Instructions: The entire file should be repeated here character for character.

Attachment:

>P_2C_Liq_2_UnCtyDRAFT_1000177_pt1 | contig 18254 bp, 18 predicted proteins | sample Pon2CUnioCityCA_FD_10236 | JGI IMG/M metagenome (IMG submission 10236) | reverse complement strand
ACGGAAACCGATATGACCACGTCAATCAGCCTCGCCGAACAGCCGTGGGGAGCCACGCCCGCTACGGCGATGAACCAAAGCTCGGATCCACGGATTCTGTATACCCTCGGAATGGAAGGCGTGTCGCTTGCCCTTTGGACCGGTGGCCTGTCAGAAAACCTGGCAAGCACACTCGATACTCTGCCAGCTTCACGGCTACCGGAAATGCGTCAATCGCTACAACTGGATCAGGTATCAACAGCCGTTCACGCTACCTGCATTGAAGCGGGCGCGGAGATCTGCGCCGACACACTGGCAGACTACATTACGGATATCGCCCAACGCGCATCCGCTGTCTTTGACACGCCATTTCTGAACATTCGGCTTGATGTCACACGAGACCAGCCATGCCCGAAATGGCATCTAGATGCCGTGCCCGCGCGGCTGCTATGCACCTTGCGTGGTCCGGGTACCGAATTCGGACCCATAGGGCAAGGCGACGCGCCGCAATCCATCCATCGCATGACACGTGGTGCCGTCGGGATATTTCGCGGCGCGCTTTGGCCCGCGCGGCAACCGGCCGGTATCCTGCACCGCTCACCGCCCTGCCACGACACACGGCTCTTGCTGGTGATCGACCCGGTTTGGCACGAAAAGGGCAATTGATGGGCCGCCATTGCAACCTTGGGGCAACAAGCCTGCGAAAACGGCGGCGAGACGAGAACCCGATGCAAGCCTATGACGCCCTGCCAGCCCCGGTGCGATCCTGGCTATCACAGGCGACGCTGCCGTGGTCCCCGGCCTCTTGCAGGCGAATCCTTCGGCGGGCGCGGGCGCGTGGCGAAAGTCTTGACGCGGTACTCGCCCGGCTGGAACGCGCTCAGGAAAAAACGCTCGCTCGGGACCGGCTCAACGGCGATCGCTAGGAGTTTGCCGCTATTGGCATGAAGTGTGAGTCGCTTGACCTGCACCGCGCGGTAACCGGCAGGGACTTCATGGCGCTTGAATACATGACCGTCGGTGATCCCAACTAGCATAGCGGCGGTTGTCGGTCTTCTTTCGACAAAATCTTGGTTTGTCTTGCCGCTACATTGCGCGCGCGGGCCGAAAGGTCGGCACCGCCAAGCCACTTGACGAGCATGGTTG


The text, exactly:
>P_2C_Liq_2_UnCtyDRAFT_1000177_pt1 | contig 18254 bp, 18 predicted proteins | sample Pon2CUnioCityCA_FD_10236 | JGI IMG/M metagenome (IMG submission 10236) | reverse complement strand
ACGGAAACCGATATGACCACGTCAATCAGCCTCGCCGAACAGCCGTGGGGAGCCACGCCCGCTACGGCGATGAACCAAAGCTCGGATCCACGGATTCTGTATACCCTCGGAATGGAAGGCGTGTCGCTTGCCCTTTGGACCGGTGGCCTGTCAGAAAACCTGGCAAGCACACTCGATACTCTGCCAGCTTCACGGCTACCGGAAATGCGTCAATCGCTACAACTGGATCAGGTATCAACAGCCGTTCACGCTACCTGCATTGAAGCGGGCGCGGAGATCTGCGCCGACACACTGGCAGACTACATTACGGATATCGCCCAACGCGCATCCGCTGTCTTTGACACGCCATTTCTGAACATTCGGCTTGATGTCACACGAGACCAGCCATGCCCGAAATGGCATCTAGATGCCGTGCCCGCGCGGCTGCTATGCACCTTGCGTGGTCCGGGTACCGAATTCGGACCCATAGGGCAAGGCGACGCGCCGCAATCCATCCATCGCATGACACGTGGTGCCGTCGGGATATTTCGCGGCGCGCTTTGGCCCGCGCGGCAACCGGCCGGTATCCTGCACCGCTCACCGCCCTGCCACGACACACGGCTCTTGCTGGTGATCGACCCGGTTTGGCACGAAAAGGGCAATTGATGGGCCGCCATTGCAACCTTGGGGCAACAAGCCTGCGAAAACGGCGGCGAGACGAGAACCCGATGCAAGCCTATGACGCCCTGCCAGCCCCGGTGCGATCCTGGCTATCACAGGCGACGCTGCCGTGGTCCCCGGCCTCTTGCAGGCGAATCCTTCGGCGGGCGCGGGCGCGTGGCGAAAGTCTTGACGCGGTACTCGCCCGGCTGGAACGCGCTCAGGAAAAAACGCTCGCTCGGGACCGGCTCAACGGCGATCGCTAGGAGTTTGCCGCTATTGGCATGAAGTGTGAGTCGCTTGACCTGCACCGCGCGGTAACCGGCAGGGACTTCATGGCGCTTGAATACATGACCGTCGGTGATCCCAACTAGCATAGCGGCGGTTGTCGGTCTTCTTTCGACAAAATCTTGGTTTGTCTTGCCGCTACATTGCGCGCGCGGGCCGAAAGGTCGGCACCGCCAAGCCACTTGACGAGCATGGTTG